- An upside down suet feeder will be harder for Starlings and Blackbirds to eat from, but Woodpeckers and Nuthatches will manage it easily. In my experience Blackbirds have no problem gobbling up the suet from this feeder, but it does slow the Starlings down.
- Spread your feeders out rather than clustering all of them together. You will want to keep the feeders that are successful at not allowing the bully birds access, in one location as a bird feeding station. But, then move the others far enough away, each by themselves, out of site from one another if possible. This strategy is for feeders that the bully birds can manage a little or for platform or table style feeders that you want to allow them to partake from.
With a carefully planned strategy you can acheive tranquility at your bird feeders without the bully birds like Starlings and Blackbirds dominating the show.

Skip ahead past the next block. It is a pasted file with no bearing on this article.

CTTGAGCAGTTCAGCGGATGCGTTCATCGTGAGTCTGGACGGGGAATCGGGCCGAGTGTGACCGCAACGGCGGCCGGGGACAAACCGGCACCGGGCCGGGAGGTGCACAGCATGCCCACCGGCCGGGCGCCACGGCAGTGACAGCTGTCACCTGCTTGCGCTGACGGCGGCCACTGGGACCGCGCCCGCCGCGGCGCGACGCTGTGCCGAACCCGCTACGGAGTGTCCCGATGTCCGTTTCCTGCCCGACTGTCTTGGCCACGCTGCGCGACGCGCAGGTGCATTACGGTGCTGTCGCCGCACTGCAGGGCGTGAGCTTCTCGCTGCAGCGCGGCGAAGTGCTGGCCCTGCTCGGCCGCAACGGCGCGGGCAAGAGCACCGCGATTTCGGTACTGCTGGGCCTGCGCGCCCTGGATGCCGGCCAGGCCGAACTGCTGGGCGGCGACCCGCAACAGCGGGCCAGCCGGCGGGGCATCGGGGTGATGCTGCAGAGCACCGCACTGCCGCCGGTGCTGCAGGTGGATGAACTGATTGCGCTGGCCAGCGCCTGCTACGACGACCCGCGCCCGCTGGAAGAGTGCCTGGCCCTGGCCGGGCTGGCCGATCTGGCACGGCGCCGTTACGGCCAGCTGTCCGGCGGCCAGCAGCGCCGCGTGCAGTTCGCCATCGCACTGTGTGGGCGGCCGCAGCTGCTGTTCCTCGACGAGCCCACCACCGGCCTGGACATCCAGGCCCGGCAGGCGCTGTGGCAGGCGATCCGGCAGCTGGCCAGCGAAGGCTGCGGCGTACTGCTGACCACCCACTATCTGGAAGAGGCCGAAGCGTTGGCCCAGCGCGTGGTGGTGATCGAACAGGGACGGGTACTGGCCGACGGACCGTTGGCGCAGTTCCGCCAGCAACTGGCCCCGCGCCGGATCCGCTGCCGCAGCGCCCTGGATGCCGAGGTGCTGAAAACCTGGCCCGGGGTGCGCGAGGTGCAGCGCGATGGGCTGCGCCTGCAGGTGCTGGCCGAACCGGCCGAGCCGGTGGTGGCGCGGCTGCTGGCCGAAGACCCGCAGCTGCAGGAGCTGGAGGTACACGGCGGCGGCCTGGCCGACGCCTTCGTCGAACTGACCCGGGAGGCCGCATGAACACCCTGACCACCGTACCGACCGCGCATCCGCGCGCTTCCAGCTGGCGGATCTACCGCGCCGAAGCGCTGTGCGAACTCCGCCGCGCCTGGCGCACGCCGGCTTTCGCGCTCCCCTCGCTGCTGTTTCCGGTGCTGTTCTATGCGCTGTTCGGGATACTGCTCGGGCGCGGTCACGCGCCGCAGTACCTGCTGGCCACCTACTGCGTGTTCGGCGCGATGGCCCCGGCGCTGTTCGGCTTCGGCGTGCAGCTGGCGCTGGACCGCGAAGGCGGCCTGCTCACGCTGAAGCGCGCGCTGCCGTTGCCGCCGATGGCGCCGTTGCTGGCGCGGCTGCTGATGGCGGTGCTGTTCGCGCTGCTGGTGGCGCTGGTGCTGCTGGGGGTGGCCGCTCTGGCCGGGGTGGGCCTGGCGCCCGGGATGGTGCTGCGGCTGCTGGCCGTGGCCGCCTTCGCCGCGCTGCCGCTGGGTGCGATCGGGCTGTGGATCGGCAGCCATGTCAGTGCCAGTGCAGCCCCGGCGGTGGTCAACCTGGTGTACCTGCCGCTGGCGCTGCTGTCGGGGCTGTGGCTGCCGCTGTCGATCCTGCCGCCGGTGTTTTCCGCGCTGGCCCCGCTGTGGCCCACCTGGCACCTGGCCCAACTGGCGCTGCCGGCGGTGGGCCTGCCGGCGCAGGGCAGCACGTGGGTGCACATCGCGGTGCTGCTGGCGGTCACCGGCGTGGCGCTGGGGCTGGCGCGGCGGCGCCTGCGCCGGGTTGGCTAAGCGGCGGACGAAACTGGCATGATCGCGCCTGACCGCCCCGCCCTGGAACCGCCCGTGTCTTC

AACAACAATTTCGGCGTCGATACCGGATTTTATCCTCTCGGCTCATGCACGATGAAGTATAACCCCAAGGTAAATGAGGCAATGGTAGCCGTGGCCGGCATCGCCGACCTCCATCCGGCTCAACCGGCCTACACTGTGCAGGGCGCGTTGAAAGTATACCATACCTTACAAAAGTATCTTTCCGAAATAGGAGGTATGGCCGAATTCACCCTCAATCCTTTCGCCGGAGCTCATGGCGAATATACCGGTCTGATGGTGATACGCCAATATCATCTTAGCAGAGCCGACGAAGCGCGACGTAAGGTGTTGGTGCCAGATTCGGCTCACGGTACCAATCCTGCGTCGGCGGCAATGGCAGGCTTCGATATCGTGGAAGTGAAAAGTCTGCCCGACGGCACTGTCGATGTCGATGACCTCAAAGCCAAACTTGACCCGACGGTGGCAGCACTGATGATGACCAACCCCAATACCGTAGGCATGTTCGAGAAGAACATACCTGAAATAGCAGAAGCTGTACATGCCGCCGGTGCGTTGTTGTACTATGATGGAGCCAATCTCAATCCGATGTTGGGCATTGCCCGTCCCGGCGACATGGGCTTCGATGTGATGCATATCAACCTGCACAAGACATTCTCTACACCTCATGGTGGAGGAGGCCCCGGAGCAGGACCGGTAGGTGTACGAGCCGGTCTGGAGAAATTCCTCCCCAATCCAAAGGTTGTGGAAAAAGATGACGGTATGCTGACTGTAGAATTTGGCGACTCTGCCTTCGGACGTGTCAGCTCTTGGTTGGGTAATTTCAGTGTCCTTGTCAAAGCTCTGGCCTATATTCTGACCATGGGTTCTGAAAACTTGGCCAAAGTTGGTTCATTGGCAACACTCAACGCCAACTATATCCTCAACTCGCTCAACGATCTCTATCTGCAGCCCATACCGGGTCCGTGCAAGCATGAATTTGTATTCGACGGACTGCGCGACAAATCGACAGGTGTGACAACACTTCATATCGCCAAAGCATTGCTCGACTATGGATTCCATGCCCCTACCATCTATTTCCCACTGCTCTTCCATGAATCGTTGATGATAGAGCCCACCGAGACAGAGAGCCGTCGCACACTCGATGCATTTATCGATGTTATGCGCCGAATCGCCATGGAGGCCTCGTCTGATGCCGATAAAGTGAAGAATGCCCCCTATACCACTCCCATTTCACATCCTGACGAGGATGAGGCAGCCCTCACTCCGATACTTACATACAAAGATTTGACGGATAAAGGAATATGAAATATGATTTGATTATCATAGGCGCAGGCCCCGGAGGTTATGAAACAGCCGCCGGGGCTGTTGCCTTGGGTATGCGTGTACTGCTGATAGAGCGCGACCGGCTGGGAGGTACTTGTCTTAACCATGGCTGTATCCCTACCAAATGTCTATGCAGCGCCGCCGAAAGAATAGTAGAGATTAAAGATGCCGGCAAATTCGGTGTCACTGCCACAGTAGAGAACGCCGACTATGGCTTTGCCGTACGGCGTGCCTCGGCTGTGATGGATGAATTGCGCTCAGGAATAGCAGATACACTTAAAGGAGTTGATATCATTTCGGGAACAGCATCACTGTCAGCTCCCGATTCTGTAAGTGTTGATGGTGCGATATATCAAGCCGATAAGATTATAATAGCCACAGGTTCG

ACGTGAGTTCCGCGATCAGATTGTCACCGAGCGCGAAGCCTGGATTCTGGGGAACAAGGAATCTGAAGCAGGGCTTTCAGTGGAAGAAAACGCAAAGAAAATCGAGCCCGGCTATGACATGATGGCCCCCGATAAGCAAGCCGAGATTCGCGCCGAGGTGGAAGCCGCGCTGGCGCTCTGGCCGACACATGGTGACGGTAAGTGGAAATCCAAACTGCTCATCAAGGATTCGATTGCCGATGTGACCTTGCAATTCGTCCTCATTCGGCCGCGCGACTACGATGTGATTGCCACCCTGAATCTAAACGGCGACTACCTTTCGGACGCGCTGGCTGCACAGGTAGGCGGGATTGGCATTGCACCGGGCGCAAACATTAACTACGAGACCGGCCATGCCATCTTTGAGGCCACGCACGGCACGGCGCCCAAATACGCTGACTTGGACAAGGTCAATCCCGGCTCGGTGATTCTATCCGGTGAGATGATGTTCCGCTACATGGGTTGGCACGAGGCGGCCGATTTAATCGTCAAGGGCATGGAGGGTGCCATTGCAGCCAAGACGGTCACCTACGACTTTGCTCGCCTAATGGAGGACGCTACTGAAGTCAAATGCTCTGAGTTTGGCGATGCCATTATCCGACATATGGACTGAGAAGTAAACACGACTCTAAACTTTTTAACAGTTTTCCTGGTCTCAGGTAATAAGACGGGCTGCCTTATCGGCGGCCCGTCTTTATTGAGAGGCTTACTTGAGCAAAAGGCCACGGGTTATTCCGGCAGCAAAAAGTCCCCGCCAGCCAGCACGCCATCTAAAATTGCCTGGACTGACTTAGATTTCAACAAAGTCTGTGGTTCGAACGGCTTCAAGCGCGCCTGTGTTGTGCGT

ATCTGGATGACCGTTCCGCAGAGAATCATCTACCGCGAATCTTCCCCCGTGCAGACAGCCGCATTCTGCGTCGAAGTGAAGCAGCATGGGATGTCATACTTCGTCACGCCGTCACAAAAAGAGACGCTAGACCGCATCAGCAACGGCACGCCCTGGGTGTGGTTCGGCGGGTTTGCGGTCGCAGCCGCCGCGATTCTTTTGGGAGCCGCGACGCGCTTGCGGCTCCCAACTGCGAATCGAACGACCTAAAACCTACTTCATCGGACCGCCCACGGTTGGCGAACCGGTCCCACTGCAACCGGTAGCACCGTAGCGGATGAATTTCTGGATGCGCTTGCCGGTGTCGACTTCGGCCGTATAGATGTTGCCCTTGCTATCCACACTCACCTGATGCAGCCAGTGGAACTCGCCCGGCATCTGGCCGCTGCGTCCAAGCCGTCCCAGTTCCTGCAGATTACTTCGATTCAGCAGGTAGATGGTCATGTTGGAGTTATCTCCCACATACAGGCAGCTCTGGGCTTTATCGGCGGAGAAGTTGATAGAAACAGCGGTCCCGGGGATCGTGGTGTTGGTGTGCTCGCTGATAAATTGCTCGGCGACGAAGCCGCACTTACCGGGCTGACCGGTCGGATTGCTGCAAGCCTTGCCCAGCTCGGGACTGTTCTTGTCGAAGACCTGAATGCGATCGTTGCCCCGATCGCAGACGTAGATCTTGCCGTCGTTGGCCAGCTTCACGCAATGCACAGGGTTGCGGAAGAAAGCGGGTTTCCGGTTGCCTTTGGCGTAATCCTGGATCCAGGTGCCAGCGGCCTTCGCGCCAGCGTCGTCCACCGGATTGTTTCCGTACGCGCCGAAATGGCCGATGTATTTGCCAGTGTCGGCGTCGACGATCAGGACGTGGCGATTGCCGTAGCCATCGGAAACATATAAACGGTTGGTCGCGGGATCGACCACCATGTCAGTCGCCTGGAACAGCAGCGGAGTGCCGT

How To Fix Backyard Bird Feeding Problems Here & In Right Column:
- Pests at Bird Feeders Understanding all the pests that come to bird feeders and bird houses is essential before success at controlling them is possible.
- #1 Backyard Predator? Many people think of "birds of prey" as the number one enemy of backyard birds, but they are not!
- Bird Feeder Mess! The mess under the bird feeder from the fallen bird seed kills the grass or plants depending on where I put the bird feeder.
- Birds Hitting Windows They smash into our windows, it is so distressing.
What can we do? Discover solutions for residential hits and city
- Birds Striking Aircraft Is a term that is strictly used to describe a collision between birdlife and an aircraft that usually occurs during take off, but also refers to incidence that happen during flight or landing.
- Bird Feeding Problems As you probably know if you feed wild birds then you will have to solve some issues. There is lots of help here!
Home> How to Overcome Bird Feeding Problems?>
Starlings, Blackbirds & Other Bully Birds